"My expectations of rapprochement are minimal or less," said Yezid Sayigh, a senior fellow at the Carnegie Middle East Center.

Palestinians aspire to a state on all territory occupied by Israel in the 1967 war, when Israel seized the West Bank - including East Jerusalem - and the Gaza Strip.

Despite 143 countries recognising Palestine, including Ireland, Spain and Norway last week, hopes for a sovereign nation have been diminishing for years as Israel expands settlements in the West Bank and opposes statehood.

The Hamas-Fatah split further complicates the goal. The factions hold deeply diverging views about strategy, with Fatah committed to negotiations with Israel to bring about an independent nation while Hamas backs armed struggle and does not recognise Israel.

The bitterness spilled into the open at an Arab summit in May, when Abbas accused Hamas of giving Israel "more pretexts" to destroy Gaza by launching the Oct. 7 attack.

Hamas said the remark was regrettable, calling Oct. 7 a crucial moment in the Palestinian struggle.
Hamas' 1988 founding charter called for Israel's destruction. In 2017, Hamas said it agreed to a transitional Palestinian state within frontiers pre-dating the 1967 war, though it still opposed recognising Israel's right to exist.

Hamas has restated this position since the eruption of the Gaza war.

NEW GOVERNMENT?

In March, Abbas swore in a new PA cabinet headed by Mohammed Mustafa, a close Abbas aide who oversaw Gaza reconstruction during a previous stint in government from 2013 to 2014. Though the cabinet is made up of technocrats, Abbas' move angered Hamas, which accused him of acting unilaterally.
Senior Fatah official Sabri Saidam told Reuters that forming a new government would amount to wasting time.

A second senior official familiar with Fatah's terms for the China talks said it wants Hamas to acknowledge the role of the Palestine Liberation Organisation (PLO) as the Palestinians’ sole legitimate representative, and to commit to the agreements the PLO has signed.

This would include the Oslo accords signed 30 years ago under which the PLO recognised Israel and which Hamas violently opposed.

The official said Fatah would want the government to have full security and administrative control in Gaza - a challenge to Hamas' sway there.

Fundamentally at odds with the PLO over Israel, Hamas has never joined the body but has long called for elections to its governing institutions, including its legislative body known as the PNC.

Hamas political leader Ismail Haniyeh said on Friday that in addition to a government of "national consensus", the group wants elections for the PA presidency, parliament and the PNC.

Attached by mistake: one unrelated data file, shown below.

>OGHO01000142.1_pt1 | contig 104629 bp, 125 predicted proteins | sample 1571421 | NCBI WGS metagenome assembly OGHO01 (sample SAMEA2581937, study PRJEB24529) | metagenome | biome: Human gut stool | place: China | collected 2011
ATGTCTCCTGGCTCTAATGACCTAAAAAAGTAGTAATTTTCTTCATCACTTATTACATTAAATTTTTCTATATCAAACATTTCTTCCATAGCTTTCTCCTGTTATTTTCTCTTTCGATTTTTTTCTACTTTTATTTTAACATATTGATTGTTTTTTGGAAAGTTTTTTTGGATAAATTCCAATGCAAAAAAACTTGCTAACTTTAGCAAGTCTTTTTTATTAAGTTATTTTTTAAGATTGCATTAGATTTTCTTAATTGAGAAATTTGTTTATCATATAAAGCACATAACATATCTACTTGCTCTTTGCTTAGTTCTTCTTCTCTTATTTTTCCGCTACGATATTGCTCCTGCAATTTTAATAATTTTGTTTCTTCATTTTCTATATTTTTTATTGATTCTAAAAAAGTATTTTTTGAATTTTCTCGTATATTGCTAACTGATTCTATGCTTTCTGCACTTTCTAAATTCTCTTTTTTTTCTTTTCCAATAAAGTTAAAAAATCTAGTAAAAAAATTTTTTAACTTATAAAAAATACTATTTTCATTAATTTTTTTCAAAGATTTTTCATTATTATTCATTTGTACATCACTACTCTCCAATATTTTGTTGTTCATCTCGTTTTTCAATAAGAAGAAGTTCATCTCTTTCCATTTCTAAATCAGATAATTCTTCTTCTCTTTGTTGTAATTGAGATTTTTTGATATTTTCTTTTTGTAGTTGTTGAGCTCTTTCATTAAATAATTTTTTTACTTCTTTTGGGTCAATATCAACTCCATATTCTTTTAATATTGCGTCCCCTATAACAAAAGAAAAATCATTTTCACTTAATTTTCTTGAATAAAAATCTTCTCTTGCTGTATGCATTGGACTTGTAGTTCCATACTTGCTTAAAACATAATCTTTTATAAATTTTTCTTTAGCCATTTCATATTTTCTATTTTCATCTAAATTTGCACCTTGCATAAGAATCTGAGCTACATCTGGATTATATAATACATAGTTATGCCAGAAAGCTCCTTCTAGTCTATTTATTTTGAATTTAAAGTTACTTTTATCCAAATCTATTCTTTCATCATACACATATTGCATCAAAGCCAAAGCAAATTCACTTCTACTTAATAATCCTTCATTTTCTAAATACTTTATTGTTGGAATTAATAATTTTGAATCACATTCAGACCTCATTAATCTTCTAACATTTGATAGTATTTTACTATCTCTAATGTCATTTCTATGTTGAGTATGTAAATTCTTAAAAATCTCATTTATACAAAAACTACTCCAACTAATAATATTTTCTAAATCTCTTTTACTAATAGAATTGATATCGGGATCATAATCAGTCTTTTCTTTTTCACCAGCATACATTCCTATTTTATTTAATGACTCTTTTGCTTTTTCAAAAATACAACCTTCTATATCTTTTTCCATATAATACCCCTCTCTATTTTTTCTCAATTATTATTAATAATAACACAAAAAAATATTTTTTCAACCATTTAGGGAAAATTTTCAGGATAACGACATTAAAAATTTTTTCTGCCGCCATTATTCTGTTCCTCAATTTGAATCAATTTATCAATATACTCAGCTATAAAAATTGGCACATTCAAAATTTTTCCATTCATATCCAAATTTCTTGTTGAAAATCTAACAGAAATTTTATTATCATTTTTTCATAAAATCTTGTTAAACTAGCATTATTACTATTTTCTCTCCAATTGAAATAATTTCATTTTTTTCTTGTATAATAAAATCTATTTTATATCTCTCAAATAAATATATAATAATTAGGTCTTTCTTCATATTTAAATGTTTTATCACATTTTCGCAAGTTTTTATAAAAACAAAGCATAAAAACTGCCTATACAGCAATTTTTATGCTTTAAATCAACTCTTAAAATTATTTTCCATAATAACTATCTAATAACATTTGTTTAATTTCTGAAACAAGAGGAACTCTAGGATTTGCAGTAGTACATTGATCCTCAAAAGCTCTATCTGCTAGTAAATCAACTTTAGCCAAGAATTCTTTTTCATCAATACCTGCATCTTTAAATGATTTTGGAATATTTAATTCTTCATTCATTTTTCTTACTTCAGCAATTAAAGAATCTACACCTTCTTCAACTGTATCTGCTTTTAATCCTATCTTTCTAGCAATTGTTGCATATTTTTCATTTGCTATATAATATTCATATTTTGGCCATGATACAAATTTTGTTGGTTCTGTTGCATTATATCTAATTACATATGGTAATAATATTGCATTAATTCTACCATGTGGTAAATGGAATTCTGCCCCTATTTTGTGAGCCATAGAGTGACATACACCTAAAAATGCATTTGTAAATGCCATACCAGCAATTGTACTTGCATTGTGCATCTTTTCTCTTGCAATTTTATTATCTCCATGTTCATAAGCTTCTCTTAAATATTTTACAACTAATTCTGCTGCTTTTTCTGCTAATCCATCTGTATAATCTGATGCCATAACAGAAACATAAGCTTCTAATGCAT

Ghassan Khatib, a lecturer at Birzeit University in the West Bank, said Hamas was interested in reconciliation only on its terms, maintaining its politics, security apparatus and ideology, which he said would risk plunging the PLO into international isolation.

"Abbas cannot accept them with their politics, because that would jeopardize the only PLO achievement - international recognition," he said.

PART OF THE FABRIC

Despite this, Fatah official Tayseer Nasrallah said Fatah viewed Hamas as part of "the Palestinian national fabric and part of the political fabric also".

Saidam said consensus was necessary to manage aid and reconstruction in Gaza. Fatah had made clear it would not return to Gaza "on the back of an (Israeli) tank, but rather we will come in agreement with everyone", he added.

Israeli government spokesperson Tal Heinrich said the PA’s willingness to work with Hamas was "unfortunate."

An opinion poll conducted in the West Bank and Gaza by the Palestinian Center for Policy and Survey Research in March showed Hamas enjoying more support than Fatah, with its popularity still higher than before the war.

Being hosted by China has marked a diplomatic boost for the Iran-backed Hamas.

Ashraf Abouelhoul, managing editor of the Egyptian state-owned paper Al-Ahram and a specialist on Palestinian affairs, said Hamas was more interested in a deal than Fatah, because reconciliation could give the battle-weary organisation cover to rebuild.

Mohanad Hage Ali of the Carnegie Middle East Center said it was difficult to imagine Hamas embarking on any military action that would prompt large-scale Israeli retaliation in the foreseeable future.
But, he said, reconciliation would be a "transitional phase that would allow Hamas to slowly rearm."

 

Reuters